Apr. 18 at 9:30pm
To say that fiscal policy is not my forte is—let’s put it nicely— an understatement. (In fact, I chose this graph because it was so pretty.) But there is an important personalist point to be made about it anyway, and maybe I can express it in a way that other liberal-arts types can understand.
Many labor under a perceived conflict between taking seriously the Church’s concern for the poor, on the one hand, and treasuring the rights of the individual, including the taxpayer and entrepreneur, on the other. The “social justice Catholics” object to neglecting the poor in the name of the economic freedoms of people who could help them. Small-government advocates object to a state that curtails their liberties and confiscates their hard-earned income to fund bureaucracies to help the poor. So should we choose up sides, with the dignity of the poor pitted against the rights of the taxpayer?
But there’s a much deeper point at issue. Here’s a quote from the no-longer-little-known Cardinal Jorge Mario Bergoglio:
We cannot truly respond to the challenge of eradicating poverty and exclusion if the poor remain objects targeted by the paternalistic and interventionist action of the state and other organizations and not subjects, where state and society generate the social conditions that promote and safeguard their rights and enable them to be builders of their own destiny.
There you have it: combatting poverty and exclusion without forfeiting the “building of one’s own destiny.” The “paternalistic and interventionist” state accomplishes neither.
The trouble with being paternalistic and interventionist—in the extreme case, totalitarian—is that even if it’s well intentioned (which is debatable) and even if it produces good effects (as it sometimes does) it’s not approaching us as persons.
Even if we’re recipients of its “beneficence”—whether by accepting taxpayer-funded highways
or tuition assistance, or food stamps—that’s not the point. It’s not whether immigrants, or poor people, or students, should be objects of the largesse of a condescending and intrusive institution. The pertinent question is not whether it selects you or someone else to receive its benefits or penalties, but whether it gives you room to freely develop your personhood, as a subject, making choices that have moral and economic consequences.
This is no brief for anarchy or even libertarianism. The state has a role to play. It can nourish structures that allow the person to flourish as a subject. It can make sure there’s a safety net, too
(though it doesn’t help to arrange the system so that the federal safety net is the default option for everybody except a few politicians). But that doesn’t mean the government ought to usurp the person’s authority, replacing his own decision-making center.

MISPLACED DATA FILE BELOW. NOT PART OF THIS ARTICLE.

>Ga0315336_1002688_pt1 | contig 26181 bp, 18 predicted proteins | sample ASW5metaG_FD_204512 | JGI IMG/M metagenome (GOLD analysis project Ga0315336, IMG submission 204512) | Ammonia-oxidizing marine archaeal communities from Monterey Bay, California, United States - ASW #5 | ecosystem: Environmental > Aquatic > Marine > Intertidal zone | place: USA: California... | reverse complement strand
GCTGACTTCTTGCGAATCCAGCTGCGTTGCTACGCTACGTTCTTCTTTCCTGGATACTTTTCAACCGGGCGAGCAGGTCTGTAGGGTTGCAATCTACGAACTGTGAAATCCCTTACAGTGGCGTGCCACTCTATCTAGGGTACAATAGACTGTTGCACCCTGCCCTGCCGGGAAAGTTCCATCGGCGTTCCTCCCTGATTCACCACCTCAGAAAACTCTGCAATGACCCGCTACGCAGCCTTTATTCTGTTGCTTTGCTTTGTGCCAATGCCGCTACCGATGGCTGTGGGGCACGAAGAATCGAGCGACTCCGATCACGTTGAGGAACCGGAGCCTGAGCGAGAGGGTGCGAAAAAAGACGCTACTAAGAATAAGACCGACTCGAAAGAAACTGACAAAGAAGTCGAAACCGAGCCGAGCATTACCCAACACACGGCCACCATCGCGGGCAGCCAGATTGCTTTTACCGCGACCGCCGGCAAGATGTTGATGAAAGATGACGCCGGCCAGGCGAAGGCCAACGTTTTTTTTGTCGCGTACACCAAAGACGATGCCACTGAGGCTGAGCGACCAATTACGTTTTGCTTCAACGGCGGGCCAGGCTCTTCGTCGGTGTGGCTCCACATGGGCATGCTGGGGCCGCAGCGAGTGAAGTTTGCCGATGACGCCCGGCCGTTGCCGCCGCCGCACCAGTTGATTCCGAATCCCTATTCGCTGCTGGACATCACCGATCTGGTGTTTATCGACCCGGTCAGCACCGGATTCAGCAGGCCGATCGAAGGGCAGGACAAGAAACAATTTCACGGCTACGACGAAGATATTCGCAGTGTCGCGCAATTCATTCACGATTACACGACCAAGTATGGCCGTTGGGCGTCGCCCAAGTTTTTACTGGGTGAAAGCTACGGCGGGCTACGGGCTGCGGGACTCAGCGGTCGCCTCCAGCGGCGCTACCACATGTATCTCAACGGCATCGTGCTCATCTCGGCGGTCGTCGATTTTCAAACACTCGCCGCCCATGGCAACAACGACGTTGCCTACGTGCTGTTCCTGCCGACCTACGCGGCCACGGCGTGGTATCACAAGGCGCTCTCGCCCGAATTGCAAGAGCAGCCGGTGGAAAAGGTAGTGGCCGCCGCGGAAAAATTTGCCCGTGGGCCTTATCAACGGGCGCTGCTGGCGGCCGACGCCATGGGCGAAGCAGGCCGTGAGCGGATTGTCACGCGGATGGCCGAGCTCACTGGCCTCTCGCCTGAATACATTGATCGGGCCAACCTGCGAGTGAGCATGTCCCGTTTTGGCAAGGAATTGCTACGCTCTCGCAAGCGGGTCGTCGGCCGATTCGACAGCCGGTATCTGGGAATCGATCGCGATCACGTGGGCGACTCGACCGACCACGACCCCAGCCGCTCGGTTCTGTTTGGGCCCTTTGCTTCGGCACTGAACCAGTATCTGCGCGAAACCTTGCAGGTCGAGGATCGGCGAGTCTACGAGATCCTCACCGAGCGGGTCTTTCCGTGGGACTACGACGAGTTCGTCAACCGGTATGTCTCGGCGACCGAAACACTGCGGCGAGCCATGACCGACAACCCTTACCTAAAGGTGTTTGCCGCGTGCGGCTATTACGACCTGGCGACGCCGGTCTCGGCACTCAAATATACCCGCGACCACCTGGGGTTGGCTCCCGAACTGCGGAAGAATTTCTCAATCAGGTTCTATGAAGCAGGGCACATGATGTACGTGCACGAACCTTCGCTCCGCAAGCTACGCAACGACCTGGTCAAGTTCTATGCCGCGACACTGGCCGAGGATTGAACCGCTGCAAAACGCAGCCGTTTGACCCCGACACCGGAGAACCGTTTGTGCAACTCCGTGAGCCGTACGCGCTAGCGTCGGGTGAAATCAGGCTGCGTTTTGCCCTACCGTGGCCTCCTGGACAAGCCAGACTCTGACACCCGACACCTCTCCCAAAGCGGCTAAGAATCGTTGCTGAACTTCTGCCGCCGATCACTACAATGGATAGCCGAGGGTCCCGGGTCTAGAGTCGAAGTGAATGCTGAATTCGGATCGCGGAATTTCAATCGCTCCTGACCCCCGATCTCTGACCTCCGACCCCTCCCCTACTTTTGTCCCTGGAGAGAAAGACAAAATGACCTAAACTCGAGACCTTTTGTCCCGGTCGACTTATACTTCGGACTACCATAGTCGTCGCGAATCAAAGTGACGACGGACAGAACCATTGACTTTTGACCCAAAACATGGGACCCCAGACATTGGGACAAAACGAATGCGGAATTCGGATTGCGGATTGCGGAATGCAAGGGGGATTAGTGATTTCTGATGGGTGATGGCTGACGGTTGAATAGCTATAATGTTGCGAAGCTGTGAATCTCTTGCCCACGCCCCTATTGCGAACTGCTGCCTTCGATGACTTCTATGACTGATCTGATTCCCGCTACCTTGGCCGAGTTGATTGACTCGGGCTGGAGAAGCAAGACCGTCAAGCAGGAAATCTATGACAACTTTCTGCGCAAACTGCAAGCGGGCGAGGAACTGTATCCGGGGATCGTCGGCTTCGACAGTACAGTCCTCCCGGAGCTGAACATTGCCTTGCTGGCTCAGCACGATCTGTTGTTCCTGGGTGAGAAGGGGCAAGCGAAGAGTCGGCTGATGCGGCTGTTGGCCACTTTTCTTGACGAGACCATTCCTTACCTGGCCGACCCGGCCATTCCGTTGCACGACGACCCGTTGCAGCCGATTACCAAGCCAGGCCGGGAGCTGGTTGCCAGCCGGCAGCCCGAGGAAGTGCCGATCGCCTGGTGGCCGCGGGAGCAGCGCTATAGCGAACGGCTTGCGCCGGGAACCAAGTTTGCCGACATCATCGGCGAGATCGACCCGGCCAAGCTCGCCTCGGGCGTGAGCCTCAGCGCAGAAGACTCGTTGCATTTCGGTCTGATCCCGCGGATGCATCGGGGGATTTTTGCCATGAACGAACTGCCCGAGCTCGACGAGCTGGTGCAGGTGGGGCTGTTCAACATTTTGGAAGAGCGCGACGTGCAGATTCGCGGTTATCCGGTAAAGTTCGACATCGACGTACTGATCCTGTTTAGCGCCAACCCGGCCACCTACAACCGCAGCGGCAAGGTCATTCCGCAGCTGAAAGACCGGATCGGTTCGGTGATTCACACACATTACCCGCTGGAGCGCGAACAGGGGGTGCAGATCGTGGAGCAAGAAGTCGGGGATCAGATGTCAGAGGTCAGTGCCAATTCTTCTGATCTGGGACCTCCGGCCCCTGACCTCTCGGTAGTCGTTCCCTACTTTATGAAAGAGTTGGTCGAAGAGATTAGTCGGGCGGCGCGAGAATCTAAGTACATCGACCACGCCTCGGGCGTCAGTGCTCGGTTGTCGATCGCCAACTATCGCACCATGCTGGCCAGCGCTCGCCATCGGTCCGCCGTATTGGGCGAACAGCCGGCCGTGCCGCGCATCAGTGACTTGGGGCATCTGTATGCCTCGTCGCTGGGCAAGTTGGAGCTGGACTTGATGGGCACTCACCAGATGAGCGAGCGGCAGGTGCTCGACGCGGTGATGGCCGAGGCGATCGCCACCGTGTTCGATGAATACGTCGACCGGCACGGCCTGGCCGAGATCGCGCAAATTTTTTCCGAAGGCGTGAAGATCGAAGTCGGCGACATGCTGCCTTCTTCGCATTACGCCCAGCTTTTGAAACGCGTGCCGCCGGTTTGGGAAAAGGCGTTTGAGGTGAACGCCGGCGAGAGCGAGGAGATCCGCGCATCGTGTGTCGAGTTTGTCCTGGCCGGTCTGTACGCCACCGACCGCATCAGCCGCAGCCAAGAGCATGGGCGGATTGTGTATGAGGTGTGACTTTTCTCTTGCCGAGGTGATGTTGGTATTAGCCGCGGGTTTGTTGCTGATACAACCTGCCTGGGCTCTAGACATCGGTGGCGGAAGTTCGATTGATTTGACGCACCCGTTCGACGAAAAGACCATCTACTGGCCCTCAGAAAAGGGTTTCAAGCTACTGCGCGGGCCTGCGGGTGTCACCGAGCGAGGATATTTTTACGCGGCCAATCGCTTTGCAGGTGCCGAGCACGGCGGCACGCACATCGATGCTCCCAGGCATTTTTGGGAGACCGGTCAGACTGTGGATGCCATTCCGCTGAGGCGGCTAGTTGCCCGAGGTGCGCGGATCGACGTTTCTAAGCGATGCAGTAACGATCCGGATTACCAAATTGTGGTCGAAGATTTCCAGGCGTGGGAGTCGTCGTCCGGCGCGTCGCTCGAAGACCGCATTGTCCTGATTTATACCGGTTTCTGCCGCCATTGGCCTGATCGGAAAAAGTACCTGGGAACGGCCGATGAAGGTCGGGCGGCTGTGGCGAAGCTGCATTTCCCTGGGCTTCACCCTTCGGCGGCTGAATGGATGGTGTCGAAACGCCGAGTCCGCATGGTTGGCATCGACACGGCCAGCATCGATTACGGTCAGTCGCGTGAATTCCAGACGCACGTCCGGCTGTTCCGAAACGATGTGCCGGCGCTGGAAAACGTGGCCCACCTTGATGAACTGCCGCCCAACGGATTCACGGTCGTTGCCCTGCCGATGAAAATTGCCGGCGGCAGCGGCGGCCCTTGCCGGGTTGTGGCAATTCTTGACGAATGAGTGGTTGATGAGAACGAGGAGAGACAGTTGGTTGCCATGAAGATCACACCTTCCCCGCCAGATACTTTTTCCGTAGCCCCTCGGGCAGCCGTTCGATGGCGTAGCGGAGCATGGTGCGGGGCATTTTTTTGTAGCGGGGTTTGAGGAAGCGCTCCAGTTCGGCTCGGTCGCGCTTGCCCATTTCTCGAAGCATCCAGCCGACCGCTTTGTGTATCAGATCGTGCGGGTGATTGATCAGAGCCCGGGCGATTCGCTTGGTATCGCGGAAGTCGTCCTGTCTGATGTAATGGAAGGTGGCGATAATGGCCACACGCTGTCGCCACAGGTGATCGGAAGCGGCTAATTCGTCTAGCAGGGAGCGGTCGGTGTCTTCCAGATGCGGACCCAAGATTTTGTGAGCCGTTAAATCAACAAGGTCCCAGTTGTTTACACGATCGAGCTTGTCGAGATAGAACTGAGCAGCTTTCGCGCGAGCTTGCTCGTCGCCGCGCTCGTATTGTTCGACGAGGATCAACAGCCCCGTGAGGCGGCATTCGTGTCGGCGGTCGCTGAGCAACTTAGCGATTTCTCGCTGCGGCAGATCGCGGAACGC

So when we see politicians wanting to distribute Plan B to children or IVF to same-sex couples, or instructing our military to regard Catholics as potential terrorists, or outlawing Big Gulps, it’s more than a problem of whose money gets given to whom, or whose moral principles get trampled on in favor of whose.
Our “dialogue” should not degenerate into a contest between those who want the poor to get help and those who think that their poverty is proof enough that they don’t deserve it. Nobody should have to pick sides between thinking the state should care for the poor and thinking the poor shouldn’t get care.
This is not a theoretical problem. What some call “conservatism” has become a simplistic battle between “makers” and “takers,” with the former keeping a firm grip on their wallets and fending off the latter, whether those be individuals or whole countries.
For a worldview worth taking more seriously, here’s Cardinal Bergoglio quoting Bl. John Paul:
In the encyclical Centesimus annus, John Paul II warned of the need to "abandon a mentality in which the underprivileged--people and nations--are considered a burden, or annoying inconveniences eager to consume what others have produced." "The poor,” he writes, “demand the right to share in the joy of material goods and to make fruitful their capacity for work, thus creating a more just and prosperous world for all."
Maybe this could be the real common ground: if we stop focusing on whether or not the beneficiaries of government (i.e., taxpayer-funded) largesse are worthy of it, and start focusing on insisting that everyone be treated as a subject, not an object.
This is not a new argument. People talk about the nanny state, but it’s not so much that a “paternalistic and interventionist” government treats us like children—developing persons who need help in learning to use their own freedom, judgment, and subjectivity. Rather, it treats us like inanimate objects. A good nanny develops her charges’ ability to take initiative; she doesn’t just tyrannically make all their decisions for them, preparing them to be children forever.
Now, in the spirit of Pope Francis, a very practical man, we should ask: What would a country look like that treated its people as subjects, not objects? How would that translate into fiscal policy and budget decisions? I welcome comments from people with more expertise (or anybody else with an interest in the conversation).